Mayor, county commissioners signed David Thompson's petition before he ended his re-election bid
By Nate Morabito, Investigative Reporter - bio | email
GREENE COUNTY, TN (WJHL) -
Despite sexual harassment allegations against Greene County Clerk David Thompson, several high level public officials signed his petition to run for re-election.
Thompson, who withdrew his name from the upcoming county clerk race Thursday, has remained the subject of a U.S. Equal Employment Opportunity Commission sexual harassment and discrimination investigation since last summer.
Earlier this month, the attorney hired to represent the county filed an ouster suit against Thompson after telling commissioners Thompson's affidavits revealed he admitted to relationships with employees and sexual acts in his office.
Thompson's qualifying petition, obtained by News Channel 11, reveals several high ranking public officials nominated him to run prior to that information becoming public. However, those people signed their names well after six women came forward accusing Thompson of sexual harassment.
Most of the officials say people should not read too much into their decisions to sign Thompson's petition.
Greene County Mayor Alan Broyles signed Thompson's petition to run. He also signed Thompson's wife's petition for county clerk, saying he's never turned anyone away.
"I sign every one," Mayor Broyles said. "To not sign a petition is saying that person does not have a right to run for office."
Greene County Commissioners Hilton Seay and Robert Bird echoed those thoughts, standing behind their decisions to sign Thompson's petition despite the ongoing questions about him.
"Why would I not sign it?" Seay asked. "David had that petition a long while ago. David's been in office for almost eight years and David's a good friend. All of the information that is out now, I was not privy to and I had no reason not to sign it. I would sign it again. Let the voters decide. I signed it then and I would sign it again, because nothing's been decided on it. It's still an open case."
"I signed his petition because he has the right to be a candidate as do others," Bird said. "I still think he has the right. Give the people a choice. I have no problem with the people deciding who they want to be the county clerk."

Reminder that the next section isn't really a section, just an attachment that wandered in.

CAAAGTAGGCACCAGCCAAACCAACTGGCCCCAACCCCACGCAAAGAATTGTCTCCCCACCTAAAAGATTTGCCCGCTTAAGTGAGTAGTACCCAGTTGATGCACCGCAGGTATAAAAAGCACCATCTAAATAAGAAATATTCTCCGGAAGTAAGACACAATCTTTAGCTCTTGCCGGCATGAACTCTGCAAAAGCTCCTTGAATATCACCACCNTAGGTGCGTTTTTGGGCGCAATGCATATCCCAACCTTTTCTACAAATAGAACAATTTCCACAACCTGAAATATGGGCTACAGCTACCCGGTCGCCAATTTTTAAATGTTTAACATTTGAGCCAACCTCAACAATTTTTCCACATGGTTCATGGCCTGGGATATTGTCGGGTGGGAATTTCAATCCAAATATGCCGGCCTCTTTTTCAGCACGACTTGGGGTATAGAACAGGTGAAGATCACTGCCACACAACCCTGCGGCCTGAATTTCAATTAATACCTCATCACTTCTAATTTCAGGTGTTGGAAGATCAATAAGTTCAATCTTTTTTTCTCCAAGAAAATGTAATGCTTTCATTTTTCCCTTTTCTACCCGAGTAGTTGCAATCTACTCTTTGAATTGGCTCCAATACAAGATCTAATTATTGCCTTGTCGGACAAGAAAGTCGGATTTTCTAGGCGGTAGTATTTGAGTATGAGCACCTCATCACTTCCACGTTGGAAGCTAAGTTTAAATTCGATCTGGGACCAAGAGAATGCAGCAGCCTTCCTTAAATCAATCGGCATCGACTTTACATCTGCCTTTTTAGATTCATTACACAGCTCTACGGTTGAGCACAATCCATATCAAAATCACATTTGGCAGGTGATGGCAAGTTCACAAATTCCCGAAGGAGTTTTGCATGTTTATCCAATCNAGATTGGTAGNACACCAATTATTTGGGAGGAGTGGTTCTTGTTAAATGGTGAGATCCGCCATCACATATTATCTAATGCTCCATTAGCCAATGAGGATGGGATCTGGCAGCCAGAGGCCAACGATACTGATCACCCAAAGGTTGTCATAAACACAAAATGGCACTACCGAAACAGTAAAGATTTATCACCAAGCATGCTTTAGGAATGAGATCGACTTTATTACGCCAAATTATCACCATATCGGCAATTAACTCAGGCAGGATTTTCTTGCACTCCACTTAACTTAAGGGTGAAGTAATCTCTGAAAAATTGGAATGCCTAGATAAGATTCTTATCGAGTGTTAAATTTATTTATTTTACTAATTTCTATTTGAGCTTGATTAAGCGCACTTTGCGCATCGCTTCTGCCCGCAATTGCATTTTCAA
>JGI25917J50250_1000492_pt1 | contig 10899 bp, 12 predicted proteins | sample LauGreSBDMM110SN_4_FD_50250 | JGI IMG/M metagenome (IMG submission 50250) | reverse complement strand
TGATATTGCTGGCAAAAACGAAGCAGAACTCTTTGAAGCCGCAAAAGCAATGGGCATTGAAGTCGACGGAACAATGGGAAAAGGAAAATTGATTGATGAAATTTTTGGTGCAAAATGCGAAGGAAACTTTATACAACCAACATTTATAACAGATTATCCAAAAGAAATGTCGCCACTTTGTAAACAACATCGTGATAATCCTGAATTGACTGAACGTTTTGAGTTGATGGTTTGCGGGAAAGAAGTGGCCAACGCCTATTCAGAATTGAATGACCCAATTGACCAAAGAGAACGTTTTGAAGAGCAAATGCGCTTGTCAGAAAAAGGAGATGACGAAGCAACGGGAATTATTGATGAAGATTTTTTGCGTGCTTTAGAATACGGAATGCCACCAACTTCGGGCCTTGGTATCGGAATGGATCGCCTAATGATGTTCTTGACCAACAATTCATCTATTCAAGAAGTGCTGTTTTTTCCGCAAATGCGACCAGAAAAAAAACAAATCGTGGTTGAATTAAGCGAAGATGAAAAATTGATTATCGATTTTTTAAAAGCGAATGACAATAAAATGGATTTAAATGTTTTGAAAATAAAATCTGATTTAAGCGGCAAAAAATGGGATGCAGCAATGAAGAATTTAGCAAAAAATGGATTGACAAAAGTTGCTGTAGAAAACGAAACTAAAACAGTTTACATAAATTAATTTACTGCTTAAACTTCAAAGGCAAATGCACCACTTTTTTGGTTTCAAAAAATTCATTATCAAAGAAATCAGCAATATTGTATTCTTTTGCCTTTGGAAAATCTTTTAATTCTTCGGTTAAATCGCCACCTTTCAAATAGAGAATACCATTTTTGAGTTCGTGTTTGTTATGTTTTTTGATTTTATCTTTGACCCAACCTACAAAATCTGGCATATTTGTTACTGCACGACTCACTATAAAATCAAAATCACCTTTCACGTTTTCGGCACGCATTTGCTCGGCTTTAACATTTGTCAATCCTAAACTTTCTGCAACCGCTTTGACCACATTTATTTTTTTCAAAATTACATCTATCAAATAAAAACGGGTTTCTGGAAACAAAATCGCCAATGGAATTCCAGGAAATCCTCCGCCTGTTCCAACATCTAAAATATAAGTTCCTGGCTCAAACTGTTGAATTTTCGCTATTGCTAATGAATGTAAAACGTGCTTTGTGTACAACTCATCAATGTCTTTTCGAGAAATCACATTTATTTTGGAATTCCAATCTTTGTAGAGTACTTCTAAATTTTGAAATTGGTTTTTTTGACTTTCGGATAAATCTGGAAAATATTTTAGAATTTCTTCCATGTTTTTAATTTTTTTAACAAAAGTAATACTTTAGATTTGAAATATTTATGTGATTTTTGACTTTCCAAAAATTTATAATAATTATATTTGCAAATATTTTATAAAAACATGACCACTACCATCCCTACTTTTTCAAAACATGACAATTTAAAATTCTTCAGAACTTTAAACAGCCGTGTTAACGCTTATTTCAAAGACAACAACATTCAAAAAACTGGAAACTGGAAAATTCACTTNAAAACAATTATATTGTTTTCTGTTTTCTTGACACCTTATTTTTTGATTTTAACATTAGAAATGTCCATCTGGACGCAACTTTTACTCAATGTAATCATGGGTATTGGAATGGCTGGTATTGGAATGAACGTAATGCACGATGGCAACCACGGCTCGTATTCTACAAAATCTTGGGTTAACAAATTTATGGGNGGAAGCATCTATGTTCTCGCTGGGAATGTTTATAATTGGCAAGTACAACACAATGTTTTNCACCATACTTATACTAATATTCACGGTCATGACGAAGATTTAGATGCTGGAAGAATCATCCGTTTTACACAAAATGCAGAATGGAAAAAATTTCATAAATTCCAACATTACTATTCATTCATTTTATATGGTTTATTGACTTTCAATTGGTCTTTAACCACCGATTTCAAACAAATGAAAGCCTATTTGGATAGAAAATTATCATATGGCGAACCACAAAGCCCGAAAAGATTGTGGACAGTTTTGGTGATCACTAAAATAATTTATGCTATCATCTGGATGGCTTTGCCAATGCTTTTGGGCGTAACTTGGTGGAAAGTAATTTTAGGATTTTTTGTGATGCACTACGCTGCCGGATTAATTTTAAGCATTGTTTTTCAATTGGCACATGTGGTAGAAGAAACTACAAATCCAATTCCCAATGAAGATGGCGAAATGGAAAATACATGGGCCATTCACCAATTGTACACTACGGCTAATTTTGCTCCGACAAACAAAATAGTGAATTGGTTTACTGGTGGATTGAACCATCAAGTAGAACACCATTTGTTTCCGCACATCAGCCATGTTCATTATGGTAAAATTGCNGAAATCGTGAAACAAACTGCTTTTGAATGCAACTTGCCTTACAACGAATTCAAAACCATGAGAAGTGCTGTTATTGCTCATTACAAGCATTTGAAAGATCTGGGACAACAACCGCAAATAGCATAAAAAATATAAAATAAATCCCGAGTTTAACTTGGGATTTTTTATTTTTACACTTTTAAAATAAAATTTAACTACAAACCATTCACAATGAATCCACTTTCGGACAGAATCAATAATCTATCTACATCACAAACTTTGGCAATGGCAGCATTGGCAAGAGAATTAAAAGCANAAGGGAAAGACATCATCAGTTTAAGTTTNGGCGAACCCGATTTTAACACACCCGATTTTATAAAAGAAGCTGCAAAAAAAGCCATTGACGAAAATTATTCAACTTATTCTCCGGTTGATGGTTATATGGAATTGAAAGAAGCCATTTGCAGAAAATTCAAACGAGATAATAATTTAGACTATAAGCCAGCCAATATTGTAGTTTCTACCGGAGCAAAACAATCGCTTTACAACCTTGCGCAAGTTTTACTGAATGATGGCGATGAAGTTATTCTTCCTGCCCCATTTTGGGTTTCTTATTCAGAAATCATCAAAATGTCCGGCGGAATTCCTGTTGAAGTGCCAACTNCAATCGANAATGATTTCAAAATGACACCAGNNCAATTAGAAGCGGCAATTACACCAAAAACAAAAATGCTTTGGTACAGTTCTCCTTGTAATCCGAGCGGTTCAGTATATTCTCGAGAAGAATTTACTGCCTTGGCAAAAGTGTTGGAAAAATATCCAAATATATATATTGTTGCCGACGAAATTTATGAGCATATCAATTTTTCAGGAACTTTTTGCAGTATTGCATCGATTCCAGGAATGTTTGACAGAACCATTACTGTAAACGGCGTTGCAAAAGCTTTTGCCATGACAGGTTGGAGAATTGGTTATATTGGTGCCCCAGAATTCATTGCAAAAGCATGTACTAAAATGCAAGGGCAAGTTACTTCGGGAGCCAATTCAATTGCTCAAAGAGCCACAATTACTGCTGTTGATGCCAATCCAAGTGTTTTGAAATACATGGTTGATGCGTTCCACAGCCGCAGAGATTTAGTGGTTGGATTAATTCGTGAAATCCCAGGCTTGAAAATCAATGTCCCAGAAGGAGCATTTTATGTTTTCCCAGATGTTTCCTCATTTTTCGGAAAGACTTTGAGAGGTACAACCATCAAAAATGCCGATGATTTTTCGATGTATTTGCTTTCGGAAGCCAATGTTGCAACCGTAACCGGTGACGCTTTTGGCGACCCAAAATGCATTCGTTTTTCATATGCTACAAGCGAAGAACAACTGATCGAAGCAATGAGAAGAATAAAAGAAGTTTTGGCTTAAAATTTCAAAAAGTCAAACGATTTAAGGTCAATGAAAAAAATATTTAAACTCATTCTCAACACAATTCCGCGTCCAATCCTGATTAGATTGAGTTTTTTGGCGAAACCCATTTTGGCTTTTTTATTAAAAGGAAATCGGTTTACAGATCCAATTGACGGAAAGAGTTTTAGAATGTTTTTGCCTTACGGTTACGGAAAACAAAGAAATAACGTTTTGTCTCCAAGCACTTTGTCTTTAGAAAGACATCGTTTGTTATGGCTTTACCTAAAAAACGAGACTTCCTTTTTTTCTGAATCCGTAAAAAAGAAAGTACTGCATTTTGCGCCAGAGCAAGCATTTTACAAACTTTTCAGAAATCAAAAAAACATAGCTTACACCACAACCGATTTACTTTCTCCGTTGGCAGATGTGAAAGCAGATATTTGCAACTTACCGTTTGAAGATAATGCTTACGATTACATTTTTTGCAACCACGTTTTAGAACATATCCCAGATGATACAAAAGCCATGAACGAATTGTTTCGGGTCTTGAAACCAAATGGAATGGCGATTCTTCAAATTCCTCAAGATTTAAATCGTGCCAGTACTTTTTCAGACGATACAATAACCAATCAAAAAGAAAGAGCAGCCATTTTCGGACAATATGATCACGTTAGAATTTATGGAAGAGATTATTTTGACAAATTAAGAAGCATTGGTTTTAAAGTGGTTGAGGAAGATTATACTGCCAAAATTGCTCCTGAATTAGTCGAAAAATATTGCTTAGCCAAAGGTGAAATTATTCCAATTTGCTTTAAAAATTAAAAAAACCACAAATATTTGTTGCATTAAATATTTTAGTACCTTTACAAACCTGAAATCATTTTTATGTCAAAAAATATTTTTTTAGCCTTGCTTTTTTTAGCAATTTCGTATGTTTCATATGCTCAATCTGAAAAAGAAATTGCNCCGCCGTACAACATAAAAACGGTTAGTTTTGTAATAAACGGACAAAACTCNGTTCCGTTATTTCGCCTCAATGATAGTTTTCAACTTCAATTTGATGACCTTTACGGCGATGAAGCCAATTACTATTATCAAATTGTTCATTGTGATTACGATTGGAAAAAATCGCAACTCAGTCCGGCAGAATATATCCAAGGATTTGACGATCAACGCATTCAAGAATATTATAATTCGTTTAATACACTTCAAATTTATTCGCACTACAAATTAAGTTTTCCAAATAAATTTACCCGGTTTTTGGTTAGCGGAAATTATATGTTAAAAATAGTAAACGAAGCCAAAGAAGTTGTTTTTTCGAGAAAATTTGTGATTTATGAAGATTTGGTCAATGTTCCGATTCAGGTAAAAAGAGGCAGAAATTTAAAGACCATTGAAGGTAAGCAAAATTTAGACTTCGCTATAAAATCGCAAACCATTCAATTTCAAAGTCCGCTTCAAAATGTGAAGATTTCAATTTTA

Greene County Sheriff Steve Burns, who also signed Thompson's petition, says he signs several petitions during an election year.
"That is something many of us do out of courtesy just as I have others sign mine," the sheriff said.
Two other county commissioners' signatures appear on the petition. However, both Nathan Holt and Wade McAmis said based on the latest information that's surfaced in recent weeks, if asked today to sign the petition their decisions would be different.
"Knowing what I know now, the facts, what I know now, no I would not (sign the petition)," Holt said.
"There wasn't near as much information then," McAmis said about the time period he signed the petition. "I think it's a very different situation today with an ouster suit against him. I'd have to look at it a lot different. I don't think I could have (signed it) now."
Thompson's petition also includes the signature of his wife. In fact, Becky Thompson was the first person to sign the piece of paper. Thompson says she signed the petition well before she learned of Thompson's written statements admitting an affair.
"I supported him based on everything I believed," Becky Thompson said. "I believed he was innocent. The public knew before I did about that written statement. I did not believe my husband was capable of the things he's accused of. David and I have had a really good marriage. He was forced to admit those things to me and I was devastated."
Thompson says she and her husband are still living together since they have a son to consider.